After successfully livestreaming hundreds of conferences and events on their alpha network, Livepeer is gearing up to support scaled users — hundreds and thousands of concurrent livestreams. It’s still a bit early, but the team is seeing promising results, and the plan is to go to market and mainnet this year.
If you’ve seen the numbers for existing decentralized applications (dapps) on mainnet, you’d be right to be skeptical about Livepeer achieving broader adoption. Very few non-gambling dapps have a substantial number of active users, and Web 3.0 still has a long way to go. Perhaps the biggest question for Livepeer is this: how can decentralization improve livestreaming, anyway? In other words, will anyone (besides crypto nerds) actually use this?
Delivering Before Web 3.0
According Doug Petkanics of Livepeer, cloud providers charge ~$3 per livestream per hour. With thousands of streams at any given time, that’s thousands of dollars per hour, which is prohibitive for streaming service startups.
The Livepeer team believes that they can deliver huge cost savings and increase reliability. Even if you don’t buy Web 3.0’s promise for widespread adoption of decentralized infrastructure, Livepeer’s value proposition is still worth some attention.
Case Study: encoding
When miners hash cryptocurrencies, they use the entire capacity of the GPU’s CUDA cores while their two video encoding ASICs sit idle. Livepeer’s software can harness idle video encoding power in the miners’ GPUs, and without disrupting their mining. The cost comparison? About $0.74 per day (electricity and bandwidth) for miners versus $144 for a cloud provider (encoding 2 HD videos concurrently).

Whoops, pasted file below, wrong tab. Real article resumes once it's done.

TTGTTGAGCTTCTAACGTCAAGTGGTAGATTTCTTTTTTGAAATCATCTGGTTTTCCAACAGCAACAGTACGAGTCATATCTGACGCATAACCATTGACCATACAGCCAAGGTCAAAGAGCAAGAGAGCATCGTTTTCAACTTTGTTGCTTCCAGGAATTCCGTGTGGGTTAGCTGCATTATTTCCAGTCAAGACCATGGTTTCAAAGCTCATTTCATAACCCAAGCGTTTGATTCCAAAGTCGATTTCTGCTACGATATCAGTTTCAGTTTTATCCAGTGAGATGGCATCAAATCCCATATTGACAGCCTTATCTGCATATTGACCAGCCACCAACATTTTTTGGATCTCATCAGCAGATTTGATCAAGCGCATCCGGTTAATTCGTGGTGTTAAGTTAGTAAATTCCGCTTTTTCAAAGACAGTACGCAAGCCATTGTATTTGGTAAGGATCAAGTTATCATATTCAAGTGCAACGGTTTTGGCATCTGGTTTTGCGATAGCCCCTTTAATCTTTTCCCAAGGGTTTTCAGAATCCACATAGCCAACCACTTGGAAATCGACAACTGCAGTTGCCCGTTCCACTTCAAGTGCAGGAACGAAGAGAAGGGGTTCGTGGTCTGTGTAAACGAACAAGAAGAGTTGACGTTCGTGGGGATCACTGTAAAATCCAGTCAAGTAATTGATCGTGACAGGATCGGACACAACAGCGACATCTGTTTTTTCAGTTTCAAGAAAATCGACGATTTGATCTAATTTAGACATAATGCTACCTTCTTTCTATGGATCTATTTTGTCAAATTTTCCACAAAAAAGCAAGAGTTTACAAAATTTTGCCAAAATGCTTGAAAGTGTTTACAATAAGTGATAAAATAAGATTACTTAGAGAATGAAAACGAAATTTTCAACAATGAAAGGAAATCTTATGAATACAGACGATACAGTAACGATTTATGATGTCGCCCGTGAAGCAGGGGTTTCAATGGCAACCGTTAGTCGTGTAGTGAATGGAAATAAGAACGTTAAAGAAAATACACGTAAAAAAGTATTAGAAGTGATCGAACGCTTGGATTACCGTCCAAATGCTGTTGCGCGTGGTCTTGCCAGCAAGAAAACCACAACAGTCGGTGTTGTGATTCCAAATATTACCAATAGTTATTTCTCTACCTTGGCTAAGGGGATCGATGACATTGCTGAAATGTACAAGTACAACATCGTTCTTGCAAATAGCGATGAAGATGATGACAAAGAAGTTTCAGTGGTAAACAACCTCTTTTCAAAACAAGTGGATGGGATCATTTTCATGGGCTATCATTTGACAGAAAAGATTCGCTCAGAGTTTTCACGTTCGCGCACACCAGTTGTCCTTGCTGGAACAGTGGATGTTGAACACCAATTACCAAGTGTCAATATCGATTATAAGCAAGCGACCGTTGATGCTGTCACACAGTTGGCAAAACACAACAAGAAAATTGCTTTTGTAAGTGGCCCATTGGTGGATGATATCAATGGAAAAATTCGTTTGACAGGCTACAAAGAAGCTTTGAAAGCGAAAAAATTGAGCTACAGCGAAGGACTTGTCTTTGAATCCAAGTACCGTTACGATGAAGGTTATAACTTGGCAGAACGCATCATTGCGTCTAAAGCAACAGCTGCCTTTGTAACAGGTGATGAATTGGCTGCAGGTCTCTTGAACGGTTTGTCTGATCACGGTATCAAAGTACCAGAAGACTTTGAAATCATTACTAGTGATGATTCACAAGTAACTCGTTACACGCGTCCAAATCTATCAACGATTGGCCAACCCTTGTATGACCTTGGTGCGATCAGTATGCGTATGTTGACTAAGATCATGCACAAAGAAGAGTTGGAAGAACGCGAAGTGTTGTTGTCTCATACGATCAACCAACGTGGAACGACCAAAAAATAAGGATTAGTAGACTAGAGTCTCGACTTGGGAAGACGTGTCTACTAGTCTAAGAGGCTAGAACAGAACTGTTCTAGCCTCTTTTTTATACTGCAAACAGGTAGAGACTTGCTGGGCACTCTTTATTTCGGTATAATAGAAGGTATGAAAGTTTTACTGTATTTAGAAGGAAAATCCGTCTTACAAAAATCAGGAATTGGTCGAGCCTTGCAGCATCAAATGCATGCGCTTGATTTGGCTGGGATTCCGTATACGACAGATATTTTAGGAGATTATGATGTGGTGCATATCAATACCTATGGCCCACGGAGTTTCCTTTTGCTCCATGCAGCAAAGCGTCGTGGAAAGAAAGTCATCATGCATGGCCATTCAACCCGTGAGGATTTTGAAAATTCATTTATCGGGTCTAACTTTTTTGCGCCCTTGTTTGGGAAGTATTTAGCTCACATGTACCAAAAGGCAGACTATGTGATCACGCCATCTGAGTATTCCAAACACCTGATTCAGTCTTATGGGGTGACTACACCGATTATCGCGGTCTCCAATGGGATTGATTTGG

This example may be particularly fortuitous, but regardless of how GPU architecture evolves, Livepeer still looks like it could be a winning bet.
A bet on Livepeer is a bet on allocative capacity. This is the premise: idle compute capacity will always be cheaper than dedicated capacity. Machines provisioned to handle peak traffic (thousands of concurrent livestreams) are idle at hundreds of livestreams, whereas machines running in a functioning business model are often already paid for. Thus, dedicated capacity will always be more expensive to build, deploy and operate than to participate in what Livepeer is building: an open market place that lets anyone put idle capacity on the network.
At Figment, investing in the Livepeer network has turned out to be a lucrative bet. It’s a good time to be staking on Livepeer, particularly because we’re benefiting from rewards that are relatively high when compared with those of other proof of stake (PoS) networks.
Staking on Livepeer
When you stake, you have the right to participate and do incentivized work. You can also delegate to others who will do the work on your behalf, and then share the rewards. The easiest way to participate in the Livepeer network is by delegating LPT (Livepeer tokens) to an existing transcoder, such as Figment.
Here’s our delegation guide. Figment is one of the few transcoders offering a service-level agreement (SLA) that guarantees compensation for missed rewards arising from any failure in our in performance. If you’d like to learn more about Livepeer, Will Little’s January article explores Livepeer more broadly.
Hopefully you found this useful. Feedback is always welcome!